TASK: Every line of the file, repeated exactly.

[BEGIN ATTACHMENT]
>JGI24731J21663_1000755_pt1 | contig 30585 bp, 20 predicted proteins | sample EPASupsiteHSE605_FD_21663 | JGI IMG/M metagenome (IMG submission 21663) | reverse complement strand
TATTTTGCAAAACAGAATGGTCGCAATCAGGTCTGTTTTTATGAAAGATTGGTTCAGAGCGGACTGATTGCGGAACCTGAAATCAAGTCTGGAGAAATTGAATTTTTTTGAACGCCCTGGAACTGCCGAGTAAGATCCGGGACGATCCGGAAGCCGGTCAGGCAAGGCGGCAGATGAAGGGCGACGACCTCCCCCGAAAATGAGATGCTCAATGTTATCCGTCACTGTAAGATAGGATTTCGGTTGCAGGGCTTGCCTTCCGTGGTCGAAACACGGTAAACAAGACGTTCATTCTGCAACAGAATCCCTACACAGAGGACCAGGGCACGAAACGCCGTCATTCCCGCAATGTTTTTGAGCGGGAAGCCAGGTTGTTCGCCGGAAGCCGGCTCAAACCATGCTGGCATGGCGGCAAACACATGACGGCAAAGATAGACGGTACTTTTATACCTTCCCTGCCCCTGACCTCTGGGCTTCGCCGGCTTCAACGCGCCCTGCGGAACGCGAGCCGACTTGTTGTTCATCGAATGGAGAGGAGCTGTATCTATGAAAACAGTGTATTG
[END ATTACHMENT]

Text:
>JGI24731J21663_1000755_pt1 | contig 30585 bp, 20 predicted proteins | sample EPASupsiteHSE605_FD_21663 | JGI IMG/M metagenome (IMG submission 21663) | reverse complement strand
TATTTTGCAAAACAGAATGGTCGCAATCAGGTCTGTTTTTATGAAAGATTGGTTCAGAGCGGACTGATTGCGGAACCTGAAATCAAGTCTGGAGAAATTGAATTTTTTTGAACGCCCTGGAACTGCCGAGTAAGATCCGGGACGATCCGGAAGCCGGTCAGGCAAGGCGGCAGATGAAGGGCGACGACCTCCCCCGAAAATGAGATGCTCAATGTTATCCGTCACTGTAAGATAGGATTTCGGTTGCAGGGCTTGCCTTCCGTGGTCGAAACACGGTAAACAAGACGTTCATTCTGCAACAGAATCCCTACACAGAGGACCAGGGCACGAAACGCCGTCATTCCCGCAATGTTTTTGAGCGGGAAGCCAGGTTGTTCGCCGGAAGCCGGCTCAAACCATGCTGGCATGGCGGCAAACACATGACGGCAAAGATAGACGGTACTTTTATACCTTCCCTGCCCCTGACCTCTGGGCTTCGCCGGCTTCAACGCGCCCTGCGGAACGCGAGCCGACTTGTTGTTCATCGAATGGAGAGGAGCTGTATCTATGAAAACAGTGTATTG